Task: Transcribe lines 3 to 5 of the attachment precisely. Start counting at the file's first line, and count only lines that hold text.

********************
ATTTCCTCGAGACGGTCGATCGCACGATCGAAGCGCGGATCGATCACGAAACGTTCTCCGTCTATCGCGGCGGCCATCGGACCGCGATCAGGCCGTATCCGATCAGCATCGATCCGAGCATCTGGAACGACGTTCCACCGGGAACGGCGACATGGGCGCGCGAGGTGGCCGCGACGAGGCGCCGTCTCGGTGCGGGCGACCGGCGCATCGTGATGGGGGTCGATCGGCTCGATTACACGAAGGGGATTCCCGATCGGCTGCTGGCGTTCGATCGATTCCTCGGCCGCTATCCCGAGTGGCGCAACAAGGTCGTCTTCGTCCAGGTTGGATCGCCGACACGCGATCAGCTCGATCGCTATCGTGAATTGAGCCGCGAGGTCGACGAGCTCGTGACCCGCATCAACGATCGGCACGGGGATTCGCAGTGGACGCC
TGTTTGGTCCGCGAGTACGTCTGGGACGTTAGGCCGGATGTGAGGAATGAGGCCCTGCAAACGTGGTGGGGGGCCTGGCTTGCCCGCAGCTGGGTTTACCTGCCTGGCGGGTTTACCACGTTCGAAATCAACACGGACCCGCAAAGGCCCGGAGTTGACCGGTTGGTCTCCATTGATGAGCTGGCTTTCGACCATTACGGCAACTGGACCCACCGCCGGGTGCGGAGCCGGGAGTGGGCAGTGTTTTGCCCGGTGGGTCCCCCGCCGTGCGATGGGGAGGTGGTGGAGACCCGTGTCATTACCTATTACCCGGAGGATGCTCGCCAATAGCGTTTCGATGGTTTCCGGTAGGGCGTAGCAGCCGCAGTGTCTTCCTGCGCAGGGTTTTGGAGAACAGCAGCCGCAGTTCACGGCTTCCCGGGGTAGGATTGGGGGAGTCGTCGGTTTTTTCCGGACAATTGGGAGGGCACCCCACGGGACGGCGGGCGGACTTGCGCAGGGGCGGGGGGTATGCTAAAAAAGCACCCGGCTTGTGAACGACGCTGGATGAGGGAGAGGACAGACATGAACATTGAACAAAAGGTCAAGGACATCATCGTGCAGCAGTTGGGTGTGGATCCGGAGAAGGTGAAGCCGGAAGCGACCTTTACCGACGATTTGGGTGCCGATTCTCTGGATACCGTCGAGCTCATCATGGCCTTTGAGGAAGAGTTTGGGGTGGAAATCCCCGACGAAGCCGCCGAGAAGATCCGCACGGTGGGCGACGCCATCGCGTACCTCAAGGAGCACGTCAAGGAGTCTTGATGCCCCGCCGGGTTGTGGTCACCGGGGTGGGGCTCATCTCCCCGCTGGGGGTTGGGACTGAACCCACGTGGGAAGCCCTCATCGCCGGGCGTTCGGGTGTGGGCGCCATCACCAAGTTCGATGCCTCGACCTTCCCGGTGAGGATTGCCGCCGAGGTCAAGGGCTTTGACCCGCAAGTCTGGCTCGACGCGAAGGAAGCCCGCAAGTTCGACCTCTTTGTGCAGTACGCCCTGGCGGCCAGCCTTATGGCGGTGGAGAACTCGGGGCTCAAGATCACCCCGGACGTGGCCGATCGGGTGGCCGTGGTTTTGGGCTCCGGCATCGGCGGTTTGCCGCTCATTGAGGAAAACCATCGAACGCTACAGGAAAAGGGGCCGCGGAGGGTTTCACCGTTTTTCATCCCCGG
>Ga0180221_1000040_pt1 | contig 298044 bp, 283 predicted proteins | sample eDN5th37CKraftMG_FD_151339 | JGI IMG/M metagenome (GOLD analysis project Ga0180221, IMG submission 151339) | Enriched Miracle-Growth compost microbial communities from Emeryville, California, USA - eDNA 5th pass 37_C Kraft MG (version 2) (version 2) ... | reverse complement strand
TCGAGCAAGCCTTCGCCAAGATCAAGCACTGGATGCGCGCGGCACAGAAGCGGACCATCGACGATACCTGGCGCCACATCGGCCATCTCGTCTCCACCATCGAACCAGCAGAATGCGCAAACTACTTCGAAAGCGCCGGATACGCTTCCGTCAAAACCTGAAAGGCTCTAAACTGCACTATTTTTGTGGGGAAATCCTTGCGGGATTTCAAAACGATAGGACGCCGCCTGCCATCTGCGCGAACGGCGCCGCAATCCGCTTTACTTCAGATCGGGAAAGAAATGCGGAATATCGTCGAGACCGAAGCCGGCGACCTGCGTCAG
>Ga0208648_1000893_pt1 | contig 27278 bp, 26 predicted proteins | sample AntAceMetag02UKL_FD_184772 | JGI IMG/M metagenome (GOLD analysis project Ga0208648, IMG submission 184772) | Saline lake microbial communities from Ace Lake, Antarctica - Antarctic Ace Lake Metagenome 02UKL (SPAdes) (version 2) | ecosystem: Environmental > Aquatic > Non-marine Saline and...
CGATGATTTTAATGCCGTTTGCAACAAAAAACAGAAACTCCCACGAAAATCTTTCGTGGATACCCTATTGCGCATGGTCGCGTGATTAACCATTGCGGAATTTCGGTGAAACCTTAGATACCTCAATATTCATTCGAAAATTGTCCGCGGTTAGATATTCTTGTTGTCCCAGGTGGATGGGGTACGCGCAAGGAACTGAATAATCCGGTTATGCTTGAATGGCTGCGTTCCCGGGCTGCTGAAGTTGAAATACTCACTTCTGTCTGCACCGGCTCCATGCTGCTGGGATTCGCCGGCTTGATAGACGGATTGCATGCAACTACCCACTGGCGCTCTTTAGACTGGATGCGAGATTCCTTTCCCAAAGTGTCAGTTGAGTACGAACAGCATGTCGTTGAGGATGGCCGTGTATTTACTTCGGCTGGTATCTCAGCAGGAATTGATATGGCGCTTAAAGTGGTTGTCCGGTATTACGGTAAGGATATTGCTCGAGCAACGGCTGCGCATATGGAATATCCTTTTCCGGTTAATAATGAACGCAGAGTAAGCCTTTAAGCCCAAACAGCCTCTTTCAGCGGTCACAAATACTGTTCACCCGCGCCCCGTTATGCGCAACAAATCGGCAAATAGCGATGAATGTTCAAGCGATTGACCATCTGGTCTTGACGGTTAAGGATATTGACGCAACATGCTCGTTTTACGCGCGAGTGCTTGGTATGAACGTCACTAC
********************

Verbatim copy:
>Ga0180221_1000040_pt1 | contig 298044 bp, 283 predicted proteins | sample eDN5th37CKraftMG_FD_151339 | JGI IMG/M metagenome (GOLD analysis project Ga0180221, IMG submission 151339) | Enriched Miracle-Growth compost microbial communities from Emeryville, California, USA - eDNA 5th pass 37_C Kraft MG (version 2) (version 2) ... | reverse complement strand
TCGAGCAAGCCTTCGCCAAGATCAAGCACTGGATGCGCGCGGCACAGAAGCGGACCATCGACGATACCTGGCGCCACATCGGCCATCTCGTCTCCACCATCGAACCAGCAGAATGCGCAAACTACTTCGAAAGCGCCGGATACGCTTCCGTCAAAACCTGAAAGGCTCTAAACTGCACTATTTTTGTGGGGAAATCCTTGCGGGATTTCAAAACGATAGGACGCCGCCTGCCATCTGCGCGAACGGCGCCGCAATCCGCTTTACTTCAGATCGGGAAAGAAATGCGGAATATCGTCGAGACCGAAGCCGGCGACCTGCGTCAG
>Ga0208648_1000893_pt1 | contig 27278 bp, 26 predicted proteins | sample AntAceMetag02UKL_FD_184772 | JGI IMG/M metagenome (GOLD analysis project Ga0208648, IMG submission 184772) | Saline lake microbial communities from Ace Lake, Antarctica - Antarctic Ace Lake Metagenome 02UKL (SPAdes) (version 2) | ecosystem: Environmental > Aquatic > Non-marine Saline and...